Even if the penalty were tougher (and as a consequence, presumably more effective), enforcement is rather lax, and the Trump administration has signaled in 2017 it may instruct the Internal Revenue Service to deprioritize enforcement of the individual mandate.
Enrollee Fraud and Gaming the System
The large national insurance companies have also complained about enrollee fraud that increases the actuarial unpredictability of the performance of a particular risk pool. For example, insurers have complained that enrollees in an exchange plan may have an expensive procedure early in the year, and then stop paying premiums after the insurance plan has paid for the procedure.
The Importance of the Big Players in the ACA Exchanges
Because they have greater resources to understand, and hedge, the actuarial risks of the exchange plans – including balancing the prospects of fraud, unhealthy patient mix and less then desirable compliance with the individual mandate – large national health insurers are better positioned than their smaller counterparts to succeed in the ACA exchanges.
As such national insurers have migrated away from exchange participation, they have in many instances been replaced by regional players, such as health plans associated with regional hospital systems, physician groups and faith-based organizations. Such entities generally do not have the same financial wherewithal as the large national insurance companies to successfully diversify risk or endure greater potential losses with respect to the exchange risk pools. As a result, many healthcare analysts and commentators have concluded that regional plans are ill-equipped to fully replace the large national insurance plans if the large national insurance plans continue to leave the state exchanges.
Notwithstanding the foregoing concerns regarding regional plan participation on the exchanges, Centene Corporation, a publicly-traded healthcare company that is the parent corporation of multiple state-based plans that participate in the state exchanges, has elected to expand its participation in 2018. Whether Centene Corporation succeeds with its expansion into more state ACA exchanges, and whether it chooses to further expand in future years, will be an important indicator of the health of the ACA health insurance exchanges in years to come.
“Repair and Encourage”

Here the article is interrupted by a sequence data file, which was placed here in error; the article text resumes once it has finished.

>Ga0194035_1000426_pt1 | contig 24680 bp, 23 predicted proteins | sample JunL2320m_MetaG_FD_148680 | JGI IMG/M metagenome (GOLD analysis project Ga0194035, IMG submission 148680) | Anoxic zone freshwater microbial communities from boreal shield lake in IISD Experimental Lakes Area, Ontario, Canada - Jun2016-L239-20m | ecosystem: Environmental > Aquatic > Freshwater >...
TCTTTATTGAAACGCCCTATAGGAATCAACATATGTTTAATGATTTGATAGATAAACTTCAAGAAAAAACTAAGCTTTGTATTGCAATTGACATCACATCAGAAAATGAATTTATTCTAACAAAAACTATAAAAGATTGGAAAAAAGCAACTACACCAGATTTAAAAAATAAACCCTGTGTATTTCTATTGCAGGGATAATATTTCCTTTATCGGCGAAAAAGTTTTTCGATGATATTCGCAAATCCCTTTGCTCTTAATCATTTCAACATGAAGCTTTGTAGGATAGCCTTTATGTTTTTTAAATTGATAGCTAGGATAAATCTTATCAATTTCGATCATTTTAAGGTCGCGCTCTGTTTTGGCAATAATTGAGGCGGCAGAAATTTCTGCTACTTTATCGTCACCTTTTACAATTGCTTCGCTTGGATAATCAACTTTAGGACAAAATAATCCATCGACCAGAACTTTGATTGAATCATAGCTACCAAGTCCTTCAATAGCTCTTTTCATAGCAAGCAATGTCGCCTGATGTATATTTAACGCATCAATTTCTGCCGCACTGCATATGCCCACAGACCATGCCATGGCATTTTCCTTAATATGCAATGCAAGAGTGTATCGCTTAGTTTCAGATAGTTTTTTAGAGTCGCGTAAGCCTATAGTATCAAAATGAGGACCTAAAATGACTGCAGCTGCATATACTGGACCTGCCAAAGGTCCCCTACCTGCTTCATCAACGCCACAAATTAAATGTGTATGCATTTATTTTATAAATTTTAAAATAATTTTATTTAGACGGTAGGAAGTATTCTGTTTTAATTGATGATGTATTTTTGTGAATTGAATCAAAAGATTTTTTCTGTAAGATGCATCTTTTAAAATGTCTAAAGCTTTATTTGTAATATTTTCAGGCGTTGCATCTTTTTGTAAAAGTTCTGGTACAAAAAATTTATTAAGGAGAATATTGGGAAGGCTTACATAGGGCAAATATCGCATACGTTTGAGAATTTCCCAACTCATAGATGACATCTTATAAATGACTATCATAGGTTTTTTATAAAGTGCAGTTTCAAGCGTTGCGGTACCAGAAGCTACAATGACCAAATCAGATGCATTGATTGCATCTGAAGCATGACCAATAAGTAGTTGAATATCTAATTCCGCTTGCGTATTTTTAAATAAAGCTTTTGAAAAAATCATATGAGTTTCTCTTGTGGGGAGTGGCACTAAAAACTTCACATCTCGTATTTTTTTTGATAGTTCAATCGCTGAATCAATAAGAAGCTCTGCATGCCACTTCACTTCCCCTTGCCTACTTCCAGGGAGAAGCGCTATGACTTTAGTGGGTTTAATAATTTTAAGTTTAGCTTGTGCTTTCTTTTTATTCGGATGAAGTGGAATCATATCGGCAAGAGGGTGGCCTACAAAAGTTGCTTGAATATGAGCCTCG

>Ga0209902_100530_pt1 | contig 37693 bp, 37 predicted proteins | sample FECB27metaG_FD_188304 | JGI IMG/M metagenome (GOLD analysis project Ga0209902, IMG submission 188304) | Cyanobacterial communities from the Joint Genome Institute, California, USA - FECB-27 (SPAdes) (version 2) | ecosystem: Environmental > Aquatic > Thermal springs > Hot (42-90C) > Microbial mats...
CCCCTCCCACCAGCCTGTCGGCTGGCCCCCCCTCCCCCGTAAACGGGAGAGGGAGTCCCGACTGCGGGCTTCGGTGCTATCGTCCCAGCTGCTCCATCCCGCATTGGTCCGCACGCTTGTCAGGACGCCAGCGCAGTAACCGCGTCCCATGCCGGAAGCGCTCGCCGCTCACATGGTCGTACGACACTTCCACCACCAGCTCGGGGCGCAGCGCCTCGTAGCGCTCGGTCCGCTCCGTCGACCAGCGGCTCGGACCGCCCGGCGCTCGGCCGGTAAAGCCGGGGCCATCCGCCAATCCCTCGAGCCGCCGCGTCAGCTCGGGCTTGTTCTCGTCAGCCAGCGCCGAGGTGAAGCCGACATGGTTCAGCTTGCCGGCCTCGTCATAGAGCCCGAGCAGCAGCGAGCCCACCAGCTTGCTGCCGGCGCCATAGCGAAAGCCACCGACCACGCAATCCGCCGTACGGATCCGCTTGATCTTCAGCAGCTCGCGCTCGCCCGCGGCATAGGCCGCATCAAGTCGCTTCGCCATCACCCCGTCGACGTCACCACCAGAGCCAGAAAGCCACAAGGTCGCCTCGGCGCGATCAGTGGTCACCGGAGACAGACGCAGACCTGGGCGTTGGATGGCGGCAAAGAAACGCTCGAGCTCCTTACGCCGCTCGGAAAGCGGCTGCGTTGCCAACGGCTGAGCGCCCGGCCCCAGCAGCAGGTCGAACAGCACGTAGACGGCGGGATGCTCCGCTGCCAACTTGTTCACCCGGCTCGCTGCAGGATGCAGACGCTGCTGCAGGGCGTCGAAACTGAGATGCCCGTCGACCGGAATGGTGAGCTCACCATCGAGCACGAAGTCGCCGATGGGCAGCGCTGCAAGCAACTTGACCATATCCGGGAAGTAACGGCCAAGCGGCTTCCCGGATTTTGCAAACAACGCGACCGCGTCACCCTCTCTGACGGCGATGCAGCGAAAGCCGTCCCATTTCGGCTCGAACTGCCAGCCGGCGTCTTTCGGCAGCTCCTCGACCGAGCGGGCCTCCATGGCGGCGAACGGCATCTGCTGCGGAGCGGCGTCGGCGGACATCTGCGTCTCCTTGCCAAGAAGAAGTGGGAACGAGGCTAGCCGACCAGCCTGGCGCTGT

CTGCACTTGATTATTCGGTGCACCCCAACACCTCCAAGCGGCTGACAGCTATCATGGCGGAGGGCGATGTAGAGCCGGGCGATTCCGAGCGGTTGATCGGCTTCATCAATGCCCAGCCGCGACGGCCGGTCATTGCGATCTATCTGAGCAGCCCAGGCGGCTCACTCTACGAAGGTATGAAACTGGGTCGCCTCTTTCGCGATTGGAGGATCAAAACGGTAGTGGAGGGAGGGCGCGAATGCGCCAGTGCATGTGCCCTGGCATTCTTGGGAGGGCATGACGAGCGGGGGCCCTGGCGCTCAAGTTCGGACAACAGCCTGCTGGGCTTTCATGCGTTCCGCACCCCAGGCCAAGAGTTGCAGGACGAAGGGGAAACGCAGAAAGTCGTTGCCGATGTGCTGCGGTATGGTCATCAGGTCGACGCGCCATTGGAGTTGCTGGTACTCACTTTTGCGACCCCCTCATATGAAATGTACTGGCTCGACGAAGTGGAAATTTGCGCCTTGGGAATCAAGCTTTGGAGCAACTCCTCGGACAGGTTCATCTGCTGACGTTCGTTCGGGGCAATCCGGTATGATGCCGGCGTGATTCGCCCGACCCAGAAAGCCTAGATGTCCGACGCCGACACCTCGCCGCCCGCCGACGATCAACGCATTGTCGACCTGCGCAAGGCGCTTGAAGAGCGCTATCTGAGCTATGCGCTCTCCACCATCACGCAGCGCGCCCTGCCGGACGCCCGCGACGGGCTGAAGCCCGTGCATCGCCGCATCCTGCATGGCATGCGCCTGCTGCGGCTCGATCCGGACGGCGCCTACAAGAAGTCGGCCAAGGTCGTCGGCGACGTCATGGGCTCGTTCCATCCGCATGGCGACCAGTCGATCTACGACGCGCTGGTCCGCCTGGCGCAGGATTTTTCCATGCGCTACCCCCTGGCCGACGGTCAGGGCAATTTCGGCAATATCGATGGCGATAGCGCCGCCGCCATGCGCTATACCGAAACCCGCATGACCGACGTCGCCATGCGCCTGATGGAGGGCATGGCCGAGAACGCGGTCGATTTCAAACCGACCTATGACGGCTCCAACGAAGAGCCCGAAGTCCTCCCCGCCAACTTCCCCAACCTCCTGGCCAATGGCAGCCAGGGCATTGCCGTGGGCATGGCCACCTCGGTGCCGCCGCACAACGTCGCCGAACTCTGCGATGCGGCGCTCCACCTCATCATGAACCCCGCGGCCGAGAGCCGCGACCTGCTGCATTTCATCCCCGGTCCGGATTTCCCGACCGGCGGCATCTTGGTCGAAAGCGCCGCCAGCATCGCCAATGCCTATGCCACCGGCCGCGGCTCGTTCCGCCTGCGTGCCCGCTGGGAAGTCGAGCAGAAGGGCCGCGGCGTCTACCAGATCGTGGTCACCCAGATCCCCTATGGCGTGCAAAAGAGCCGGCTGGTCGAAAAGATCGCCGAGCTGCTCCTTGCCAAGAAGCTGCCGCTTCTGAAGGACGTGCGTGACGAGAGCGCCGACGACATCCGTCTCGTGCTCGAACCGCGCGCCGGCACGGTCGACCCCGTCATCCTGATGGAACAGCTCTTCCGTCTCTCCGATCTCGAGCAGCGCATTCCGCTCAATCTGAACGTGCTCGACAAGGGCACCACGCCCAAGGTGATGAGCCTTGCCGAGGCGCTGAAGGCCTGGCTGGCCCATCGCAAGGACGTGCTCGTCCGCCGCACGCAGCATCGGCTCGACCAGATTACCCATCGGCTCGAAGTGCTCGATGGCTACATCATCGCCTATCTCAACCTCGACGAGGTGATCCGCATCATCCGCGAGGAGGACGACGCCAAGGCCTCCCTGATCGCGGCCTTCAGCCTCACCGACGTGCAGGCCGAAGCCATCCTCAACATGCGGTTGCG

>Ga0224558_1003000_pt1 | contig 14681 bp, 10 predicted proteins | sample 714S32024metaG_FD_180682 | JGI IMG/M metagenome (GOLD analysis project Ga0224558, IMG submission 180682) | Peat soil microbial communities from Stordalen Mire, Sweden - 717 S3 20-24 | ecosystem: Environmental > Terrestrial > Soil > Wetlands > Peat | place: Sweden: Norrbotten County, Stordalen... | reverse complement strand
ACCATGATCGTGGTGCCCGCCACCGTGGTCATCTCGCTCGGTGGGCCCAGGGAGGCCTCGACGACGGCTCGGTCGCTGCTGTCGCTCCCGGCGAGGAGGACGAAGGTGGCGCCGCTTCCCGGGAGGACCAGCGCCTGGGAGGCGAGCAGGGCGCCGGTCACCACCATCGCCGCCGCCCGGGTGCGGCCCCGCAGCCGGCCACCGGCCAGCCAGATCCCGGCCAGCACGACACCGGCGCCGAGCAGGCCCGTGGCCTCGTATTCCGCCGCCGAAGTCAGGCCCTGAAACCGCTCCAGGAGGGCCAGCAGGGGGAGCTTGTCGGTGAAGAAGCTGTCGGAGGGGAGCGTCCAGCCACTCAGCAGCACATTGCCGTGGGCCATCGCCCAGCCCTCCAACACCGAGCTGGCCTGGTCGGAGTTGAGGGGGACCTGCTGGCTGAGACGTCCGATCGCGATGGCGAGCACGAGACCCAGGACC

The remedy for stabilizing the exchanges is not overly complicated, and realizable, if the political will existed to accomplish what needs to be done.
A strong first step would be changing the conversation in Washington D.C. about the ACA – get rid of the “repeal and replace” mantra and instead make the conversation about “repair and encourage.” The point is that the manner in which the political class is addressing healthcare and the ACA is toxic, and the result is driving the insurance companies away from participation. A change in tone from our elected leaders would probably do remarkable good in stabilizing the state insurance exchanges over time.
In addition to calming the political dialogue regarding the ACA, for 2018 (ahead of the 2019 open enrollment period), we propose some specific policies that we think would help encourage participation by the large, national insurance companies in the exchanges in 2019 and beyond:
- The judicial branch needs to resolve, ideally favorably, whether CSRs will continue.
- The individual mandate needs to be strengthened by increasing the applicable tax penalty and more vigorously pursuing enforcement.
- Congress should consider incentives, whether tax-based or otherwise, to specifically encourage the large, national insurance companies to increase participation on the exchanges.
In the current political climate, such dedicated action seems unlikely, but the political winds may yet shift and blow the health insurers safely home to the exchanges.
*Samuel Gilkeson is a Law Clerk at Sheppard Mullin in the firm’s Century City office.